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The USAID East Africa Trade and Investment Hub boosts trade and investment with -- and within -- East Africa. Find out more...

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  • Save the Date: International Floriculture Expo

    Published on June 20, 2018

    On June 25 – 27, the Hub is supporting four members of the Kenya Flower Council and four members of the Ethiopian Horticulture Producer Exporters Association to exhibit at the International Floriculture Expo (IFE) in Chicago, U.S.A. The Expo will provide the Ethiopian and Kenya companies an opportunity to showcase their flowers to U.S buyers and develop trade linkages for potential exports. Both countries now have direct flights to the U.S. and are keen to expand the market for their flowers.

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    The cut flowers industry is an important sector for several countries in East Africa. In Kenya, cut flowers comprise the largest volume of agricultural exports and contribute to 33% of the sector’s gross domestic product (GDP). In Ethiopia, floriculture has contributed to 80% of the foreign revenue earned in horticulture. The countries have made significant inroads into the European market, with Kenya as its top exporter of roses, but both are now eyeing expansion into the U.S. By participating in the IFE, Kenyan and Ethiopian producers can make connections with U.S. buyers to advance this aim.

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    New on our Knowledge Center: Impact of Non-implementation of Revised EAC rules of origin 2015- The Case of Motor Vehicle Assemblers in Kenya

    Published on June 20, 2018

    Motor_Vehicle_Case_Study.JPGImpact of Non-Implementation of Revised EAC Rules of Origin 2015: The Case of Motor Vehicle Assemblers in Kenya is a study by the USAID East Africa Trade and Investment Hub. This study reviews the impact that non-implementation of the East African Community (EAC) Revised Rules of Origin (RoO) 2015 by other EAC Partner States has had on the Kenyan Motor Vehicle Assembly Sector. Rules of origin are the criteria needed to determine the national source of a product. Their importance is derived from the fact that duties and restrictions in several cases depend upon the source of imports.

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    New on our Knowledge Center: Supporting Small-Scale Cross-Border Traders across Africa

    Published on June 14, 2018

    Bridges_Africa_June_2018.JPGSupporting Small-Scale Cross-Border Traders across Africa is the theme topic in this month’s Bridges Africa issue, published by the International Centre for Trade and Sustainable Development (ICTSD).

    This issue focuses on small-scale cross-border trade and its tremendous potential despite challenges posed by its informal nature. It emphasizes that ongoing trade facilitation interventions need to cater for the needs of small-scale traders, especially women. Governments and development partners are currently making concerted efforts to facilitate trade, increase productivity in export-oriented sectors, and improve competitiveness. However, these need to be better targeted to ensure that small-scale cross-border traders are reached by these interventions and that it is not just large traders who benefit.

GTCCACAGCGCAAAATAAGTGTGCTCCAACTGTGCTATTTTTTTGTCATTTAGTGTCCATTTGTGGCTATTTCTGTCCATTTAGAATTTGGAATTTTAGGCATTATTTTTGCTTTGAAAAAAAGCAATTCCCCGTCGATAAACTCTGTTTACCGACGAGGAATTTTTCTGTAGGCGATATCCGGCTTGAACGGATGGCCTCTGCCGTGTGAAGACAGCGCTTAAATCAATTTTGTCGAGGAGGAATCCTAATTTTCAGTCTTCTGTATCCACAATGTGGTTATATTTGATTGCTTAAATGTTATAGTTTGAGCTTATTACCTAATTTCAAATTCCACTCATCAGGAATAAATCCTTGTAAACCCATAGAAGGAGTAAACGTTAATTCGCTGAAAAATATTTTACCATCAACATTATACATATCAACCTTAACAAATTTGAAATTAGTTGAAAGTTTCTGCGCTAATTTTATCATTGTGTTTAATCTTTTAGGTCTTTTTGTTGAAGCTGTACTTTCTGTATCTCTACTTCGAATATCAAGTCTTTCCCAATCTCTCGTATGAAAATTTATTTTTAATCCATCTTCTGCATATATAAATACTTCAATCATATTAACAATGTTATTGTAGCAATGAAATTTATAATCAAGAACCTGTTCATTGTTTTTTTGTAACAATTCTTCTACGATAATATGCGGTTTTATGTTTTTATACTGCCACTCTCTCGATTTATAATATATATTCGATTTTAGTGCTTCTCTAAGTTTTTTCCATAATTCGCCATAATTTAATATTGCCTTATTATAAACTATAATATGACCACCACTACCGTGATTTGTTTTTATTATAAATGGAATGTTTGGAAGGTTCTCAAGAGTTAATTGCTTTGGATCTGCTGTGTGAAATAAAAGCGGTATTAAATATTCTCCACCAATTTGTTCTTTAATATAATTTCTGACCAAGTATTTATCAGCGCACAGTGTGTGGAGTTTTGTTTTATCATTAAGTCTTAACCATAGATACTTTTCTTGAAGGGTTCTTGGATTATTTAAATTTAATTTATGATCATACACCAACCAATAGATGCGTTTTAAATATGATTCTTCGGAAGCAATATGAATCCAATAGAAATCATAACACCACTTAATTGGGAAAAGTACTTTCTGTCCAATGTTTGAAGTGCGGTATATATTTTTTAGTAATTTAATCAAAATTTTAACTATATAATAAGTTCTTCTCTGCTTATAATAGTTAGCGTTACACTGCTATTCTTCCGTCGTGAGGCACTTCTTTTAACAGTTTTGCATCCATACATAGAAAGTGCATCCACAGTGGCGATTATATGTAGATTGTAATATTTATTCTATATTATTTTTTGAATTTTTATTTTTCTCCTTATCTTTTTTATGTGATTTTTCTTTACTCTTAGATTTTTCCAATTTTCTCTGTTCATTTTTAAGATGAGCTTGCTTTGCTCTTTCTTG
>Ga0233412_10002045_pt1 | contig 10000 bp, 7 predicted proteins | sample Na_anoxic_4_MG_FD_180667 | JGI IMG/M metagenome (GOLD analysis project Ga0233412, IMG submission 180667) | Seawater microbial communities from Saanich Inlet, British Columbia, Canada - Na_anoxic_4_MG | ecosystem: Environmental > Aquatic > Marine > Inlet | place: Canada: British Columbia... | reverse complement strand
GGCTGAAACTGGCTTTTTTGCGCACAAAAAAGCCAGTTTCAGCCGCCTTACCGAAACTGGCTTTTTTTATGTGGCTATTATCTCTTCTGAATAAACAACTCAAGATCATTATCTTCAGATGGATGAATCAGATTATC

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    USAID Hub supports access to working capital for SMEs at Ignite My SME seminar

    Published on June 14, 2018

    The USAID Hub participated in the latest Ignite My SME seminar organized by FACTS Africa in Dar es Salaam, Tanzania. The seminar is the last of ten seminars to train small and medium-sized enterprise (SME) owners on how to access working capital for their businesses, with a focus on agribusinesses. Over 100 delegates attended, including agriculture and agribusiness SME owners, representatives from USAID Tanzania’s ENGINE project, representatives from the USAID Tanzania mission, and eight Hub-sponsored women who trade along the border of Rusumo, Tanzania. 

    FACTS Africa specializes in the provision of working capital for agribusiness SMEs in Kenya and Uganda, and is planning to expand its services to Tanzania. Despite having a simpler application process and more lenient terms than banks, Facts Africa noticed low success rates of loan applications with 90% of them being turned away due to falling short of requirements. As a result, they developed day-long seminars to provide a platform for SMEs to gain knowledge on how to access finances as well as interact with stakeholders from financial institutions and development partners running various financial access and Business Development Support projects.

    Previously, the Hub supported eight women cross-border traders from Kenya to attend the Nairobi league of the seminar in November 2017 and ten Ugandan traders who participated in the Kampala seminar held in March 2018. The women received useful information on working capital solutions, financial management, operations, and essentials of credit worthiness and the use of technology to scale their business.

    The eight Tanzanian women cross-border traders are also engaged with the USAID Hub through a grant with the Agribusiness Focused Partnership Organization (AGRIFOP), which aims to drive formal trade in the East African Community (EAC) through the empowerment of women cross-border traders in the staple foods and horticulture sectors.

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